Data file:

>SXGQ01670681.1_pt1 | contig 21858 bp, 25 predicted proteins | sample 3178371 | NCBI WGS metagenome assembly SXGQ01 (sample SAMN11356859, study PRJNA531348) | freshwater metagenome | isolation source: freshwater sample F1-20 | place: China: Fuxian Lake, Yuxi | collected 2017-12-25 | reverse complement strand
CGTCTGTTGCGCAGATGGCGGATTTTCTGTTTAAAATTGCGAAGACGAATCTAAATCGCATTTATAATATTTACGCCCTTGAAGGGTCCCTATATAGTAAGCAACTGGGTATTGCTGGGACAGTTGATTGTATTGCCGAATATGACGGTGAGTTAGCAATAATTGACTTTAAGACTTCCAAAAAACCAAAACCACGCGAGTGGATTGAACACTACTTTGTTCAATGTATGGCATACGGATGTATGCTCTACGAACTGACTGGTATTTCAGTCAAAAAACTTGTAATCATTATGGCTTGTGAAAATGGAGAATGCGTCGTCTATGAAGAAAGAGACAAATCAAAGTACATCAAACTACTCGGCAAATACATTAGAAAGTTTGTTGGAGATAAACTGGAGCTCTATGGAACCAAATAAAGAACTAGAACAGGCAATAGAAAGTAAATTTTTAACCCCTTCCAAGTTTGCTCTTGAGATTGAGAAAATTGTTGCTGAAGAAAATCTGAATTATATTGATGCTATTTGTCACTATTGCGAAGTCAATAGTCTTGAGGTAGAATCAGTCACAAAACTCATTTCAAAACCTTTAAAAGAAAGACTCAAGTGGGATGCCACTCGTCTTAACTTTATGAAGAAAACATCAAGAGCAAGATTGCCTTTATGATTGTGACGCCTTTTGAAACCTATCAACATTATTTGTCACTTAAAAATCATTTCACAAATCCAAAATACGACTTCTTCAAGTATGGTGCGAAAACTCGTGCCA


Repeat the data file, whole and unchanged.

>SXGQ01670681.1_pt1 | contig 21858 bp, 25 predicted proteins | sample 3178371 | NCBI WGS metagenome assembly SXGQ01 (sample SAMN11356859, study PRJNA531348) | freshwater metagenome | isolation source: freshwater sample F1-20 | place: China: Fuxian Lake, Yuxi | collected 2017-12-25 | reverse complement strand
CGTCTGTTGCGCAGATGGCGGATTTTCTGTTTAAAATTGCGAAGACGAATCTAAATCGCATTTATAATATTTACGCCCTTGAAGGGTCCCTATATAGTAAGCAACTGGGTATTGCTGGGACAGTTGATTGTATTGCCGAATATGACGGTGAGTTAGCAATAATTGACTTTAAGACTTCCAAAAAACCAAAACCACGCGAGTGGATTGAACACTACTTTGTTCAATGTATGGCATACGGATGTATGCTCTACGAACTGACTGGTATTTCAGTCAAAAAACTTGTAATCATTATGGCTTGTGAAAATGGAGAATGCGTCGTCTATGAAGAAAGAGACAAATCAAAGTACATCAAACTACTCGGCAAATACATTAGAAAGTTTGTTGGAGATAAACTGGAGCTCTATGGAACCAAATAAAGAACTAGAACAGGCAATAGAAAGTAAATTTTTAACCCCTTCCAAGTTTGCTCTTGAGATTGAGAAAATTGTTGCTGAAGAAAATCTGAATTATATTGATGCTATTTGTCACTATTGCGAAGTCAATAGTCTTGAGGTAGAATCAGTCACAAAACTCATTTCAAAACCTTTAAAAGAAAGACTCAAGTGGGATGCCACTCGTCTTAACTTTATGAAGAAAACATCAAGAGCAAGATTGCCTTTATGATTGTGACGCCTTTTGAAACCTATCAACATTATTTGTCACTTAAAAATCATTTCACAAATCCAAAATACGACTTCTTCAAGTATGGTGCGAAAACTCGTGCCA